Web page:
Problem choice: What are going to work on? You have to be able to recognize that it is a question that hasn’t really been addressed, that it is worth addressing and that the impact is going to be large. And, also, it has to be attainable. It can’t be the kind of problem where the answer is 50 years away. You have to consider that if the issue you want to explore really is important and attainable, then it probably would already have been done by someone else, or a lot of other people would already be working on it. So you have to find something that’s just a little bit out there — because the idea is sufficiently creative that nobody had come up with it yet or because you have some insight into how to make something attainable that the rest of the field doesn’t yet think is attainable. It’s easy to come up with dozens of incredibly important science and technology problems for which we’d all like to see solutions but for which we have absolutely no idea where to begin now in 2018. It’s also easy to come up with a ton of projects that are doable but which are not really worth doing. Coming up with that combination — is it important and worth doing and can it be done? — is really hard. Sometimes you get it wrong in one or the other dimension. Either, you do it and realize it wasn’t as cool as you thought it was going to be, or you try to do it and really give it a good go and realize it’s not as attainable as you thought. You do always learn something from those types of experiences. But I think what really distinguishes people who make an impact is the ability to make that right choice over and over again.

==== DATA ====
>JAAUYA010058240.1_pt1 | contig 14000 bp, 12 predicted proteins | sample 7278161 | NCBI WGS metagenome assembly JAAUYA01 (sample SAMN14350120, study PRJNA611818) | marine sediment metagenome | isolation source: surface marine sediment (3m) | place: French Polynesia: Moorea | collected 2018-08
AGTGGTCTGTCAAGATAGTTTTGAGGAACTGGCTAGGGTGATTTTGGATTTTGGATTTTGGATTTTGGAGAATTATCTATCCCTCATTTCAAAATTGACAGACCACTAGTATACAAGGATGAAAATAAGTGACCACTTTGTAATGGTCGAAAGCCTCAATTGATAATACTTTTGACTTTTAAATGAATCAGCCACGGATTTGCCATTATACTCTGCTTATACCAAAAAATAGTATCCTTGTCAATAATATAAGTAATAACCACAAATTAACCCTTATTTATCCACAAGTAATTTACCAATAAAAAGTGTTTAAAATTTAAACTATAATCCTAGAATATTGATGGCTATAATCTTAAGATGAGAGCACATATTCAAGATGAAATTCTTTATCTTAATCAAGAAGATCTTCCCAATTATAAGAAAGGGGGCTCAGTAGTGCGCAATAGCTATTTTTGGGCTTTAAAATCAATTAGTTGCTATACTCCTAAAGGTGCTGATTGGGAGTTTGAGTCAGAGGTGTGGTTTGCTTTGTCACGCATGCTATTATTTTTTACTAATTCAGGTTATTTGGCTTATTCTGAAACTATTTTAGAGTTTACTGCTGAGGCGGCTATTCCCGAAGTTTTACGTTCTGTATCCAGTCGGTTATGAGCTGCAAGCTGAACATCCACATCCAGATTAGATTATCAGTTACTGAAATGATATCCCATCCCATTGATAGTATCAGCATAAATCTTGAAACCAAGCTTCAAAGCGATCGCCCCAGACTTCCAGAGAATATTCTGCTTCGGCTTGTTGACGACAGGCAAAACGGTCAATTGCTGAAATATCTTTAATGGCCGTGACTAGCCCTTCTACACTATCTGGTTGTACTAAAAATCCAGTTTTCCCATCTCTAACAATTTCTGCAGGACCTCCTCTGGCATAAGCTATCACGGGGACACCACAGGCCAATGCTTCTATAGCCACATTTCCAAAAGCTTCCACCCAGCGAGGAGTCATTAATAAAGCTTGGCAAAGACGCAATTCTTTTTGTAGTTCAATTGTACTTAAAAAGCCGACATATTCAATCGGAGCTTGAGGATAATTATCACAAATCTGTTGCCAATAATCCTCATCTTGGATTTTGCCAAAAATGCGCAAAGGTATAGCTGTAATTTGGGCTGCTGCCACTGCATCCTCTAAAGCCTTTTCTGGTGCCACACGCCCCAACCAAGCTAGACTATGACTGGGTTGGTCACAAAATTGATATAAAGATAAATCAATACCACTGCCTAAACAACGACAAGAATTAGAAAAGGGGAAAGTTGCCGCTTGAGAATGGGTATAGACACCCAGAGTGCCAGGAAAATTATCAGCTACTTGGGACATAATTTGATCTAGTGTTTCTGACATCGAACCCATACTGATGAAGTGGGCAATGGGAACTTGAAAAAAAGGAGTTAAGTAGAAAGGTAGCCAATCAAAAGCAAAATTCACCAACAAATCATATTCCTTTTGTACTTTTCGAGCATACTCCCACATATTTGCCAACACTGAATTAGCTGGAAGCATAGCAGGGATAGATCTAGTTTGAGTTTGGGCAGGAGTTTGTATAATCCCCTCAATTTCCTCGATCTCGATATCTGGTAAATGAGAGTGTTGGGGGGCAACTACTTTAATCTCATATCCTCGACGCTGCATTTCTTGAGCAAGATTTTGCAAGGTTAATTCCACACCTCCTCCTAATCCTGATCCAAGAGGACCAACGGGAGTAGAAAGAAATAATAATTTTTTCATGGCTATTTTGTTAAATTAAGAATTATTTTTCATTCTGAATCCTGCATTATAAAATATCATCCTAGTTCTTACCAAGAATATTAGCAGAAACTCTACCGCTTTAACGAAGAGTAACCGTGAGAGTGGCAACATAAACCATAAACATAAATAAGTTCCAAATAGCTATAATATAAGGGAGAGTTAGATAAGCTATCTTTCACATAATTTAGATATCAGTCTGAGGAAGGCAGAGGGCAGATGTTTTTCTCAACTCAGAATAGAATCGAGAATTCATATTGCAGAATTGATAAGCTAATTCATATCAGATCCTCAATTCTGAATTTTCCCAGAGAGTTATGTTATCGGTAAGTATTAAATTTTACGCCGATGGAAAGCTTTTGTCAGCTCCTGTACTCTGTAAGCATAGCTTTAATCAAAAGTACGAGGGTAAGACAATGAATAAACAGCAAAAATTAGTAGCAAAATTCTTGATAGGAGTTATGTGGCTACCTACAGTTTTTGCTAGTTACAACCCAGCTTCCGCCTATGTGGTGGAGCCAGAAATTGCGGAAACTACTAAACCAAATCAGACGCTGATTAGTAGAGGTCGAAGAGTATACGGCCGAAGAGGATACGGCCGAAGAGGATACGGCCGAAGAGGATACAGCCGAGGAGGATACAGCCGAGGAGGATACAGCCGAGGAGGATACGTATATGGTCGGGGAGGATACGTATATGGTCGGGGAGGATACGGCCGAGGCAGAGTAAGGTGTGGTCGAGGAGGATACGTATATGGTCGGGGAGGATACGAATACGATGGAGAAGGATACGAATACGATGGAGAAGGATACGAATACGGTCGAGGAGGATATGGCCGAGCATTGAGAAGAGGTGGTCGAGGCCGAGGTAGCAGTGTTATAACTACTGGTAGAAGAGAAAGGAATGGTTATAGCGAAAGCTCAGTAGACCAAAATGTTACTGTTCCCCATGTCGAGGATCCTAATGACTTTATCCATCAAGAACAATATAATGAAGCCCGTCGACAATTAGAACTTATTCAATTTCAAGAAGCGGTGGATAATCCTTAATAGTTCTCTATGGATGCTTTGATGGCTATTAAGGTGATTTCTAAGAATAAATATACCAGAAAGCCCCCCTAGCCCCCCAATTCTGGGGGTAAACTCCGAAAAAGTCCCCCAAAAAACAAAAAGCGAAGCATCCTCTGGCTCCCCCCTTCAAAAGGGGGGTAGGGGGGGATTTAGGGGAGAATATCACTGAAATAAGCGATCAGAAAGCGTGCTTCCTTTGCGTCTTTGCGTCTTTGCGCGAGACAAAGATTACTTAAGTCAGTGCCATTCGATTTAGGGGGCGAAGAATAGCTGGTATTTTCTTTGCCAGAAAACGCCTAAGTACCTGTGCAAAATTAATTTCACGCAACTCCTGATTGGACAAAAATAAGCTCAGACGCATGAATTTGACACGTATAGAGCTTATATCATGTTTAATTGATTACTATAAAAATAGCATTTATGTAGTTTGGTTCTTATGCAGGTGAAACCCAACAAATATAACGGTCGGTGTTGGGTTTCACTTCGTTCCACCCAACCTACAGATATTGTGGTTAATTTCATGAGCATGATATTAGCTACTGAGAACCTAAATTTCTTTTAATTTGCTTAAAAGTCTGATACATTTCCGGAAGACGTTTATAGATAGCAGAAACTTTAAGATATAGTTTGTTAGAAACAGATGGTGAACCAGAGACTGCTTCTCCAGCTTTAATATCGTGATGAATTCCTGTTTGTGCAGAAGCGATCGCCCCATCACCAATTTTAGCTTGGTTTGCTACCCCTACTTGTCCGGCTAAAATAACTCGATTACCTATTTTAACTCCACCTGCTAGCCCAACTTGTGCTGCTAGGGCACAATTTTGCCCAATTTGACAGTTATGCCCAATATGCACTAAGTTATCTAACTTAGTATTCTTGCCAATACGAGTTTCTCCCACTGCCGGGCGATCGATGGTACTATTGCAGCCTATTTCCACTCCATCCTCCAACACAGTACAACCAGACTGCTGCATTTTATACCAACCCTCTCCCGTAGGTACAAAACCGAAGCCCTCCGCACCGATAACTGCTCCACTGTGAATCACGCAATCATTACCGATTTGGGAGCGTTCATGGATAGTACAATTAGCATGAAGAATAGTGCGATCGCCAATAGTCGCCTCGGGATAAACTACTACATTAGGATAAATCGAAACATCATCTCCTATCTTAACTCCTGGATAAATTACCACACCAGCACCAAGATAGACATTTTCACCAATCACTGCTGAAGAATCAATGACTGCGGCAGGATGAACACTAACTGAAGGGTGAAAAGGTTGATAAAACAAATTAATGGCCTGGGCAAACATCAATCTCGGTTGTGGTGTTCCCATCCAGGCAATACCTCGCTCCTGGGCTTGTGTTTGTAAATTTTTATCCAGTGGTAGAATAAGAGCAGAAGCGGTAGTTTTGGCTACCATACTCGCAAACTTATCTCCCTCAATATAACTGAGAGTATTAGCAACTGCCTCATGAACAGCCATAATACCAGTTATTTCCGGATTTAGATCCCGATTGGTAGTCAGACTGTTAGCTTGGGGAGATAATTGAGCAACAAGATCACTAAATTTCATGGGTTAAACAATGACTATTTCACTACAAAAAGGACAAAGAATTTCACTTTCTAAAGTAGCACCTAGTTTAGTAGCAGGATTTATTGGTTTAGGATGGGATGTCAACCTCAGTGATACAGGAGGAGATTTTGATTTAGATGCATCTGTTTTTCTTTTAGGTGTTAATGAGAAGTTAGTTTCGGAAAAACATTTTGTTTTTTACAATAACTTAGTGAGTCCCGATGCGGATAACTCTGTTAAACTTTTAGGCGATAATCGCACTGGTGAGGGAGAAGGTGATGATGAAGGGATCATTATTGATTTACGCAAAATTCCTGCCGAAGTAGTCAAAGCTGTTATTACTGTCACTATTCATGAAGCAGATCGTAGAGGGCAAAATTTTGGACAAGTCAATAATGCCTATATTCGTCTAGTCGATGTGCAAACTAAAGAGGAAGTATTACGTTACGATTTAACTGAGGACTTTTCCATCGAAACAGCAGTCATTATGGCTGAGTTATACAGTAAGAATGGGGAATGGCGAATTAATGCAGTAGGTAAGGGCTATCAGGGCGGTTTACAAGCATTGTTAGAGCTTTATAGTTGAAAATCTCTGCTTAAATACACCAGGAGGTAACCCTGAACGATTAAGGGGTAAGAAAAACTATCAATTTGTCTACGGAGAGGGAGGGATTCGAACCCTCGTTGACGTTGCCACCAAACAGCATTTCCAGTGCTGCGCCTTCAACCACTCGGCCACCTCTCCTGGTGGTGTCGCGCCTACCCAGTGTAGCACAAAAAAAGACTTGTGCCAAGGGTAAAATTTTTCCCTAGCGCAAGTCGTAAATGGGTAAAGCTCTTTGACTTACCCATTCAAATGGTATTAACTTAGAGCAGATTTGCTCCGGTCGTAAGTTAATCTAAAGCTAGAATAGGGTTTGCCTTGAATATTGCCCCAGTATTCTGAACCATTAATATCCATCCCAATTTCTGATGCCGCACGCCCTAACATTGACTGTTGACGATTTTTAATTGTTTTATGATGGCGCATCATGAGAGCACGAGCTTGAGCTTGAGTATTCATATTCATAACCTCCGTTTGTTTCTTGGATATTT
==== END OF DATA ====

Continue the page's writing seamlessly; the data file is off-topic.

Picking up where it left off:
What is your greatest virtue?
I have a pretty good recollection of what it was like for me to be at different career stages — undergraduate, graduate school, post doc, young investigator — and I remember how different folks higher up the ladder treated me and what I liked and I remember what I didn’t like. I try to act toward others in ways that I would have appreciated when I was at that stage.
What is your greatest fault?
I am impatient and easily bored. When I was just starting to work in genetics, I wrote a proposal to the National Human Genome Research Institute for a fellowship that was explicitly designed to convert people like me — physicists, mathematicians, computer scientists — to become researchers in genomics. I got a very nice set of reviews, but one of the more critical notes said something like, “We notice that Dr. Kruglyak has made frequent and wide shifts in his research focus.” I had published as an undergraduate on quantum electrodynamics and on astrophysics, and as a PhD student on statistical physics, neural networks, and neuroscience. And now I was proposing to do genetics and genomics research. So I think that “frequent and wide shifts” was a polite way of saying “easily bored.” And it went on to say, “We don’t presume to say whether this is a strength or a weakness, but it does raise the question of how long he’s going to stick with this field.” Well, the field has proven to be so intellectually engaging and dynamic that it’s continued to hold my interest.